Satellites of the largest kuiper belt objects

M. E. Brown, M. A. Van Dam, A. H. Bouchez, D. Le Mignant, R. D. Campbell, J. C.Y. Chin, A. Conrad, S. K. Hartman, E. M. Johansson, R. E. Lafon, D. L. Rabinowitz, P. J. Stomski, D. M. Summers, C. A. Trujillo, P. L. Wizinowich

Research output: Contribution to journalArticlepeer-review

85 Scopus citations

Abstract

We have searched the four brightest objects in the Kuiper Belt for the presence of satellites using the newly commissioned Keck Observatory Laser Guide Star Adaptive Optics system. Satellites are seen around three of the four objects: Pluto (whose satellite Charon is well-known and whose recently discovered smaller satellites are too faint to be detected), 2003 EL61 (where a second satellite is seen in addition to the previously known satellite), and 2003 UB313 (where a satellite is seen for the first time). The object 2005 FY9, the brightest Kuiper Belt object (KBO) after Pluto, does not have a satellite detectable within 0″.4 with a brightness of more than 1% of the primary. The presence of satellites around three of the four brightest KBOs is inconsistent with the fraction of satellites in the Kuiper Belt at large at the 99.2% confidence level, suggesting a different formation mechanism for these largest KBO satellites. The two satellites of 2003 EL61, and the one satellite of 2003 UB313, with fractional brightnesses of 5% and 1.5%, and 2%, of their primaries, respectively, are significantly fainter relative to their primaries than other known KBO satellites, again pointing to possible differences in their origin.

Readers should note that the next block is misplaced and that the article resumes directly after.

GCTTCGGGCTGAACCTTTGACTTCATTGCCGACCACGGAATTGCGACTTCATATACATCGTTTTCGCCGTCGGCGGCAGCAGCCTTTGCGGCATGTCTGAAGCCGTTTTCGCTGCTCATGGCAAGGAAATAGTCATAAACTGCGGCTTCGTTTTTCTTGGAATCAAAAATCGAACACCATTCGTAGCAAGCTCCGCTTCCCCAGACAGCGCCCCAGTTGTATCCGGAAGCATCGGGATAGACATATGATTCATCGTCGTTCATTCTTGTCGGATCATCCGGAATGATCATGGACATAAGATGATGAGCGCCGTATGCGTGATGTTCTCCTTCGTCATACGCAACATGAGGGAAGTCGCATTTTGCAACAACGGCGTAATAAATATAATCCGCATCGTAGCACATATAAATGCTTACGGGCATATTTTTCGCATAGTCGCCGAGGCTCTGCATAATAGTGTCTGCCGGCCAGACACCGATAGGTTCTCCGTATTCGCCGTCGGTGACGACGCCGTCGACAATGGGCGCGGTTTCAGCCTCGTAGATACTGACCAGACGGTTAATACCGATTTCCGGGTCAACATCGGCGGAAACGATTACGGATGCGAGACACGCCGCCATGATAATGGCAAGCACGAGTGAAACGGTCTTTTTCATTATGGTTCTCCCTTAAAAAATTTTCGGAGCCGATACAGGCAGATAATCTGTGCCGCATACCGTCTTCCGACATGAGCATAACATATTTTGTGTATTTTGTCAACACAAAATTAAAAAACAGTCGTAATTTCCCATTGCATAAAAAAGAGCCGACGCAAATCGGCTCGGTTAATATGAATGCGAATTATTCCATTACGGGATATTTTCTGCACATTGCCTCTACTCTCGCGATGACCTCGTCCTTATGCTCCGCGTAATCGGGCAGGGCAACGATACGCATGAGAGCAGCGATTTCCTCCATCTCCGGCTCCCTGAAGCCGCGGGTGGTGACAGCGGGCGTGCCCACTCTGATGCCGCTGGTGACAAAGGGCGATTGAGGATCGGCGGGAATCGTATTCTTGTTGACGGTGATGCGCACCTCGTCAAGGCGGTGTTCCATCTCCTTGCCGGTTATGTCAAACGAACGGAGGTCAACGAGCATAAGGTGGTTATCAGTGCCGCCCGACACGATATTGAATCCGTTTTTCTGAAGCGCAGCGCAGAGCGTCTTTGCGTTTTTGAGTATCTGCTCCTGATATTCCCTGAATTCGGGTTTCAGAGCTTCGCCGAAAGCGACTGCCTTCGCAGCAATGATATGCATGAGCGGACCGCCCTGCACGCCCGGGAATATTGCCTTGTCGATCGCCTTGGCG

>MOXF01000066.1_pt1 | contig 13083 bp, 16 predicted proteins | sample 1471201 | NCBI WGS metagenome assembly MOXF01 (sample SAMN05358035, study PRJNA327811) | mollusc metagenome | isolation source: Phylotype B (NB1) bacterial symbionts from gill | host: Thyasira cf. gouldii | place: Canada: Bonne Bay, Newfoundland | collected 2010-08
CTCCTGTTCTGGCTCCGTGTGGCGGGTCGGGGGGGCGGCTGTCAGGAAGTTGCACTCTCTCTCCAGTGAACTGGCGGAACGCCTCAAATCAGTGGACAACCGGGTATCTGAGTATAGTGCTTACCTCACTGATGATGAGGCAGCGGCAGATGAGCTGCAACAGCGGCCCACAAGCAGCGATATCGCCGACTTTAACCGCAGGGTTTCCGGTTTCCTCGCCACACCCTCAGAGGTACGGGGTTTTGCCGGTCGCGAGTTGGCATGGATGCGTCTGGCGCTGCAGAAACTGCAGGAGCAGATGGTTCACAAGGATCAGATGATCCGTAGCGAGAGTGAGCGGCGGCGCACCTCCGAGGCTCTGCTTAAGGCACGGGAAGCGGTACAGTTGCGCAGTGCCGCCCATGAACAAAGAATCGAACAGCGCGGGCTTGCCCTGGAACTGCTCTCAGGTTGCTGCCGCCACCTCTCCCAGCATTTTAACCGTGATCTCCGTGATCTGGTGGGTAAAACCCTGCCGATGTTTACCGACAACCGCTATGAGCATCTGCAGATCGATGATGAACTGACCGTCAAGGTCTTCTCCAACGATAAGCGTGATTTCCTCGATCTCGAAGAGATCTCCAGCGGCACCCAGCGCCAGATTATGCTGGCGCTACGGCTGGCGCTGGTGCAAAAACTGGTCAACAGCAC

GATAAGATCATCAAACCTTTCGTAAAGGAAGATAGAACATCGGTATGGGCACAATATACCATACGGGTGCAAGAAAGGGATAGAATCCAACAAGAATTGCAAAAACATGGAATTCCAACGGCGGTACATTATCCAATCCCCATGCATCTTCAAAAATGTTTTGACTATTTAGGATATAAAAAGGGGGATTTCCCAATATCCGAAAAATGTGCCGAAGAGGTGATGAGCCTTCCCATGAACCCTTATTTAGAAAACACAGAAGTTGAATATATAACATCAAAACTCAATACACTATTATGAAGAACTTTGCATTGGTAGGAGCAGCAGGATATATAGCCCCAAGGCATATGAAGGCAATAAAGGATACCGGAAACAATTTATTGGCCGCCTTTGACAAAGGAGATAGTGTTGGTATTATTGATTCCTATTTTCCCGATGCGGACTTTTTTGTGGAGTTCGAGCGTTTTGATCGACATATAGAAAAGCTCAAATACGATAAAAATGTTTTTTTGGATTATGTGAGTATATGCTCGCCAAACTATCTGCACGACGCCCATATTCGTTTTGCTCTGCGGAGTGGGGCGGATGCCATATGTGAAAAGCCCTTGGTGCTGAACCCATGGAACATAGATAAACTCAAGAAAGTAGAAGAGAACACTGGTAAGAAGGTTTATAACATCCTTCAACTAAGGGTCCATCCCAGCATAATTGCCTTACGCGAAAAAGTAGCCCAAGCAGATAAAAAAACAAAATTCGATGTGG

Original languageEnglish (US)
Pages (from-to)L43-L46
JournalAstrophysical Journal
Volume639
Issue number1 II
DOIs
StatePublished - Mar 1 2006
Externally publishedYes

Keywords

  • Kuiper Belt
  • Online material: color figure
  • Planets and satellites: general
  • Techniques: high angular resolution

ASJC Scopus subject areas

  • Astronomy and Astrophysics
  • Space and Planetary Science

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